A decade of austerity cuts and welfare reforms instigated by the UK Government have contributed to more children in working households in Wales living in poverty, a new Welsh Government report published today shows.
The report about the Welsh Government’s progress in implementing its Child Poverty Strategy shows Welsh Ministers’ actions to create a strong economy and tackle worklessness, improve skills, tackle inequalities and increase household income are all making a difference in mitigating the impact of poverty.
But it shows the Welsh Government’s ability to prevent a rise in overall levels of child poverty, in the face of actions and policy choices by the UK Government, coupled with the prevalence of insecure and low paid work, has been limited.
The analysis of the Family Resource Survey (2015-16 to 2017-18) shows there are more children living in relative income poverty in working households than there are in workless households – 67% of children living in relative income poverty are in households where at least one person is working. As a result, 29% of children in Wales live in poverty.
The report says this is largely because of UK Government austerity cuts and reforms to tax and welfare policies, such as universal credit, the benefit freeze and the two child cap. Single working parent households are particularly susceptible to poverty.
The Welsh Government continues to take clear and decisive action to tackle poverty, by helping create jobs and economic growth, and helping people deal with the cost of living, by putting more money back into their pockets.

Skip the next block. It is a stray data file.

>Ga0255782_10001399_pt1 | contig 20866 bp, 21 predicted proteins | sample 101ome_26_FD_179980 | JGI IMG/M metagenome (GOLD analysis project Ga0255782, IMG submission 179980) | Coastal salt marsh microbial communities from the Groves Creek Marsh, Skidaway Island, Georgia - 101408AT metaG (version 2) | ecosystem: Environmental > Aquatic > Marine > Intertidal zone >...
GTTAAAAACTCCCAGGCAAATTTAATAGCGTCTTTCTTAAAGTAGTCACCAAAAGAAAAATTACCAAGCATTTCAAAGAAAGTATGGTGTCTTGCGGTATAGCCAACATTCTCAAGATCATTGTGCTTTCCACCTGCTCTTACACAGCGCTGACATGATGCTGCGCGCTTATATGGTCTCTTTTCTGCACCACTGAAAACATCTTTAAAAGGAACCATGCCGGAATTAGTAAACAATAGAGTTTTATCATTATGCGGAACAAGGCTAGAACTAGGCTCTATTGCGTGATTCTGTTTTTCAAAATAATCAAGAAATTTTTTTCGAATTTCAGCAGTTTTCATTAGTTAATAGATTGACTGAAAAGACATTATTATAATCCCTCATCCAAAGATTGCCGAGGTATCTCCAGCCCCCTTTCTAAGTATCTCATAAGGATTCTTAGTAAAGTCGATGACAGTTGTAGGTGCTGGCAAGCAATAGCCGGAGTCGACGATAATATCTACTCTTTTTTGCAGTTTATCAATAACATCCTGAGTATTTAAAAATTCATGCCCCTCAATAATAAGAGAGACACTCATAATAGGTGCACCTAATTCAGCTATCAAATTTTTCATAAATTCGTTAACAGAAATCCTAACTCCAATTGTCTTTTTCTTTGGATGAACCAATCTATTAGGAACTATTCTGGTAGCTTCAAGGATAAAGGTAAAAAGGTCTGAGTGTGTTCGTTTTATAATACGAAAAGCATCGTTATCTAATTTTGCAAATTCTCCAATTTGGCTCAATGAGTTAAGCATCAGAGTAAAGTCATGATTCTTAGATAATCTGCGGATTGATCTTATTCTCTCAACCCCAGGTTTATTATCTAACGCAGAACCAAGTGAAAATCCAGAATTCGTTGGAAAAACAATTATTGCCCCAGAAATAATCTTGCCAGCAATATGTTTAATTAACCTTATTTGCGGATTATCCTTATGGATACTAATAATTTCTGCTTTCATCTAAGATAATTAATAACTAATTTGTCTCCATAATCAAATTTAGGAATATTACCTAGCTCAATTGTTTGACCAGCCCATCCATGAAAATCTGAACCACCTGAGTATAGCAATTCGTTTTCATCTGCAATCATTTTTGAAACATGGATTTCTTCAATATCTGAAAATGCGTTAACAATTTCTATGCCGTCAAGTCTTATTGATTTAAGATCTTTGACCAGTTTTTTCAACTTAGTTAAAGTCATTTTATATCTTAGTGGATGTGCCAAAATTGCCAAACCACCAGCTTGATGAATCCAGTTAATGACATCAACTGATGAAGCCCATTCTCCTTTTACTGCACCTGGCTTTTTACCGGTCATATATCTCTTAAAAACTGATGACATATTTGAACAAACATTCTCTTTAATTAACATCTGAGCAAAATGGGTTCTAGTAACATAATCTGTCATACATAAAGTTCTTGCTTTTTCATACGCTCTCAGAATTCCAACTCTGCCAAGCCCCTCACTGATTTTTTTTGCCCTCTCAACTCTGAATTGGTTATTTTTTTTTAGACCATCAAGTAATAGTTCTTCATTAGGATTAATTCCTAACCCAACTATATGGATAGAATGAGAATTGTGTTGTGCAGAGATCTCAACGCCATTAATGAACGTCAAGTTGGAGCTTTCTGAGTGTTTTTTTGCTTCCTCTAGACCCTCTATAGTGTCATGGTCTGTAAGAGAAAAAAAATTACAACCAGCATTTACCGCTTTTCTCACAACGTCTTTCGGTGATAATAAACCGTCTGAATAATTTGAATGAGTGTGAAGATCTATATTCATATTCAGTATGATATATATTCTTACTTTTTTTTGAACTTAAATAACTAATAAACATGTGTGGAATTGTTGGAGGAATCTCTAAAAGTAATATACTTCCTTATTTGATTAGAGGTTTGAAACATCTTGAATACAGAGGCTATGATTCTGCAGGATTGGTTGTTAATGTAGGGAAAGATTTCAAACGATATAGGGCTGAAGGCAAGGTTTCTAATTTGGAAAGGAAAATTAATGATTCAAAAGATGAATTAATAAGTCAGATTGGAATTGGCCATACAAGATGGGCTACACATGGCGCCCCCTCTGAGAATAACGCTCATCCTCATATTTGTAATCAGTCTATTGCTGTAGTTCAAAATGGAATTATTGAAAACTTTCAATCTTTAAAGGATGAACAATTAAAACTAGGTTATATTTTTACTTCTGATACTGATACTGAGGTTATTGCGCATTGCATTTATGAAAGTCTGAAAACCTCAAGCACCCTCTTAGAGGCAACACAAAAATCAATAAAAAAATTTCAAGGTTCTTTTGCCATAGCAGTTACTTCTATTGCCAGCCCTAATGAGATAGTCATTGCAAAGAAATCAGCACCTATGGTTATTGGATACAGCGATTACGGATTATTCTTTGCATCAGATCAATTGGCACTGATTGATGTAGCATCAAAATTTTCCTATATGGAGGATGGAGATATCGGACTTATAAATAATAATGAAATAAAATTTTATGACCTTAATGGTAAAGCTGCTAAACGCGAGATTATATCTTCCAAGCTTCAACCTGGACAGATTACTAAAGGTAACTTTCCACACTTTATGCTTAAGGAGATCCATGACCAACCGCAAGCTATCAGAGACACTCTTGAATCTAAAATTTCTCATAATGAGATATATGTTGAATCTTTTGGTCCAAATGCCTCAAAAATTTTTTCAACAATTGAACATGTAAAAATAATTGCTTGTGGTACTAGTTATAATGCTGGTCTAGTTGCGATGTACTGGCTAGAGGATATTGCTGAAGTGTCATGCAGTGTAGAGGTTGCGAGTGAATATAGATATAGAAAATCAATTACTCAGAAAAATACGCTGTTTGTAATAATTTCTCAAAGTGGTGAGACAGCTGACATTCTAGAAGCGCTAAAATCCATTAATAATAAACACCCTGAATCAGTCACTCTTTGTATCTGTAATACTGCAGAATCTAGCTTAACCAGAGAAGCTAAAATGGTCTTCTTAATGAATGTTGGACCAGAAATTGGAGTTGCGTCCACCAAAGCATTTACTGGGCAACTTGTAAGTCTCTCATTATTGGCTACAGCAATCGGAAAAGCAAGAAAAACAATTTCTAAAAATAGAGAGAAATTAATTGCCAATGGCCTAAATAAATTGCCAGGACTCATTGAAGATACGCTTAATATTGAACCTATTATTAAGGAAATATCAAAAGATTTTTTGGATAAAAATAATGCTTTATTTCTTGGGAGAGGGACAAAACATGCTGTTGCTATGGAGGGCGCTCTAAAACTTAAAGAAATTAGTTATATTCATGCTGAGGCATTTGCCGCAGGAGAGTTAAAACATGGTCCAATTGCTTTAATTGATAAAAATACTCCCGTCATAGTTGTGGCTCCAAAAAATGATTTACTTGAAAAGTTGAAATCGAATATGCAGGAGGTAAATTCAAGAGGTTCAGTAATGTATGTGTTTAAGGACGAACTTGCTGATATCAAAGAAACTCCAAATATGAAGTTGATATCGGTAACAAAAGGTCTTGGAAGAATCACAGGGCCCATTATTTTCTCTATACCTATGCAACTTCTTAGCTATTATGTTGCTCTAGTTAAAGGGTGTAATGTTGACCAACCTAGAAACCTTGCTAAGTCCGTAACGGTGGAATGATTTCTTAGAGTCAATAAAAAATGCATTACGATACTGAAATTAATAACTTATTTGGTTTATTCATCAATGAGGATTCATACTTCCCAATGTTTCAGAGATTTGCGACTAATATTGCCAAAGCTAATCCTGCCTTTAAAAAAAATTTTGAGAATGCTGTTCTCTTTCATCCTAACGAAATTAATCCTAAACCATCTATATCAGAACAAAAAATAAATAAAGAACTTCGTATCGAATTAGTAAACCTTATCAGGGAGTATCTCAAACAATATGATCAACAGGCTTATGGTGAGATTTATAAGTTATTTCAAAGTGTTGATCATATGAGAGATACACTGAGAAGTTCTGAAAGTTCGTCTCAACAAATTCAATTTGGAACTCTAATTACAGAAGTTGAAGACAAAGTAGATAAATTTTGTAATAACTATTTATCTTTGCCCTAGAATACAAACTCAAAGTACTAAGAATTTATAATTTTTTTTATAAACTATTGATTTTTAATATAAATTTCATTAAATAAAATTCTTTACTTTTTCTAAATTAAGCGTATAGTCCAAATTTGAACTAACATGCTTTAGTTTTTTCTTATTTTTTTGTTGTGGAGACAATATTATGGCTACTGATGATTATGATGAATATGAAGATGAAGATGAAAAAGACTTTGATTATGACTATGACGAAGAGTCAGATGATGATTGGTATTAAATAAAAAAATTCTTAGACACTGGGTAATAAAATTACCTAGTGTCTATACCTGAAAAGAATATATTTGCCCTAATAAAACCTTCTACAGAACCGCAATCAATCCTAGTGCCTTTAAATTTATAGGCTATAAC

Wales is maintaining an employment rate well above its historical average, with more than 263,000 more people in work since 1999. The number of workless households in Wales has fallen more than 18%, from 223,000 to 182,000, since devolution and the number of children living in workless households has fallen from 100,600 in 2010 (18.8%) to 68,700 in 2018 (12.6%).
Welsh Government policies and initiatives such as free prescriptions, free school meals, the education maintenance allowance (EMA) and a generous childcare offer, means some Welsh families are more than £2,000 a year better off.
Minister for Housing and Local Government, Julie James, who has responsibility for co-ordinating Welsh Government action to tackle child poverty said:
We have always made tackling child poverty a priority and we have made significant resources available to help those children and families most in need.
We have seen a near 20% drop in the number of workless households in Wales – a clear demonstration our economic policies are delivering for the people of Wales. As well as helping tens of thousands into work, we are supporting families with the costs of day to day life, by putting up to £2,000 a year back in people’s pockets, through policies such as free prescriptions, the childcare offer and many other policies, which help people make ends meet in these toughest of times.
But despite the progress we have made, this report shows just how much more there is to do. But it also shows that many of the most important levers to lift children and families out of poverty are not in our hands.
As a UN report recently highlighted, a decade of UK Government-driven austerity, and tax and welfare reforms, have landed most damagingly on those who are least able to manage. In addition, we are already feeling the repercussions of our decision to leave the European Union and expect to see levels of poverty in Wales increase as a result.
For many people work alone is not enough to lift families out of poverty. This is largely due to a combination of the impact of UK Government-driven austerity cuts and tax and welfare reforms combined with the rise in insecure, low paid work in recent years.
We want to see child poverty reducing – not increasing. But these figures are a reflection of the policies of inequality which have been allowed to develop over the last decade by the UK Government. We will continue to do everything we can to tackle poverty and its toxic effects.